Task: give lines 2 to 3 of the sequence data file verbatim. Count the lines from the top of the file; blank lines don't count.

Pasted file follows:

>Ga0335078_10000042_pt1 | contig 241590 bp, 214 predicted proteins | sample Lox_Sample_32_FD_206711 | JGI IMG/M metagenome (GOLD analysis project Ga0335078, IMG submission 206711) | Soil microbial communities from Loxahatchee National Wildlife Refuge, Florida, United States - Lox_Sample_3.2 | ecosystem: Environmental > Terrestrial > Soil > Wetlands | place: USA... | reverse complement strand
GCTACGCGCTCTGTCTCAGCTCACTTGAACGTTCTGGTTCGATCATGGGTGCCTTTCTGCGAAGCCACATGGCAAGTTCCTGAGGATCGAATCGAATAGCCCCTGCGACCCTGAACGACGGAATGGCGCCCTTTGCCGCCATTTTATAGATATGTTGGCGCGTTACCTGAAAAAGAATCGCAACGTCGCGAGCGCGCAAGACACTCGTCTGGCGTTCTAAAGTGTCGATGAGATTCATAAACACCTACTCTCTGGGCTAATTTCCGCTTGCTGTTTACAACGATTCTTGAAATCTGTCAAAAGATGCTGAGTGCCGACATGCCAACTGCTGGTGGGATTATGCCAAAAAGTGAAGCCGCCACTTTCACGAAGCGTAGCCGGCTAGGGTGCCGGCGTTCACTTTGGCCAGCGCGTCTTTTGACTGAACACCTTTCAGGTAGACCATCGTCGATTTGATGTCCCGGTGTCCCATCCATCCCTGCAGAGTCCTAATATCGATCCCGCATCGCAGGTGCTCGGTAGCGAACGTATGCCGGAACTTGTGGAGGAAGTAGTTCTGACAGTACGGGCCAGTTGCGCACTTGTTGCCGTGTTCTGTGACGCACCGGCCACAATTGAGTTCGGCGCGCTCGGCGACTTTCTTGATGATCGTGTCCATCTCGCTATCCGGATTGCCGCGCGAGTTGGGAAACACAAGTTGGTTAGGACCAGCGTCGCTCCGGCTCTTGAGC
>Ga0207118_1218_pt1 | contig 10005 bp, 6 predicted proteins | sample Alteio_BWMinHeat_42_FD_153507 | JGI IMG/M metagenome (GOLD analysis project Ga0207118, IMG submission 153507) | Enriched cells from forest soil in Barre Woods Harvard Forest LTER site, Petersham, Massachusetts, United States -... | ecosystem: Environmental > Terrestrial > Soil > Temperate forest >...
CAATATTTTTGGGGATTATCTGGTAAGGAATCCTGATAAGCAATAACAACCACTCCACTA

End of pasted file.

GCTACGCGCTCTGTCTCAGCTCACTTGAACGTTCTGGTTCGATCATGGGTGCCTTTCTGCGAAGCCACATGGCAAGTTCCTGAGGATCGAATCGAATAGCCCCTGCGACCCTGAACGACGGAATGGCGCCCTTTGCCGCCATTTTATAGATATGTTGGCGCGTTACCTGAAAAAGAATCGCAACGTCGCGAGCGCGCAAGACACTCGTCTGGCGTTCTAAAGTGTCGATGAGATTCATAAACACCTACTCTCTGGGCTAATTTCCGCTTGCTGTTTACAACGATTCTTGAAATCTGTCAAAAGATGCTGAGTGCCGACATGCCAACTGCTGGTGGGATTATGCCAAAAAGTGAAGCCGCCACTTTCACGAAGCGTAGCCGGCTAGGGTGCCGGCGTTCACTTTGGCCAGCGCGTCTTTTGACTGAACACCTTTCAGGTAGACCATCGTCGATTTGATGTCCCGGTGTCCCATCCATCCCTGCAGAGTCCTAATATCGATCCCGCATCGCAGGTGCTCGGTAGCGAACGTATGCCGGAACTTGTGGAGGAAGTAGTTCTGACAGTACGGGCCAGTTGCGCACTTGTTGCCGTGTTCTGTGACGCACCGGCCACAATTGAGTTCGGCGCGCTCGGCGACTTTCTTGATGATCGTGTCCATCTCGCTATCCGGATTGCCGCGCGAGTTGGGAAACACAAGTTGGTTAGGACCAGCGTCGCTCCGGCTCTTGAGC
>Ga0207118_1218_pt1 | contig 10005 bp, 6 predicted proteins | sample Alteio_BWMinHeat_42_FD_153507 | JGI IMG/M metagenome (GOLD analysis project Ga0207118, IMG submission 153507) | Enriched cells from forest soil in Barre Woods Harvard Forest LTER site, Petersham, Massachusetts, United States -... | ecosystem: Environmental > Terrestrial > Soil > Temperate forest >...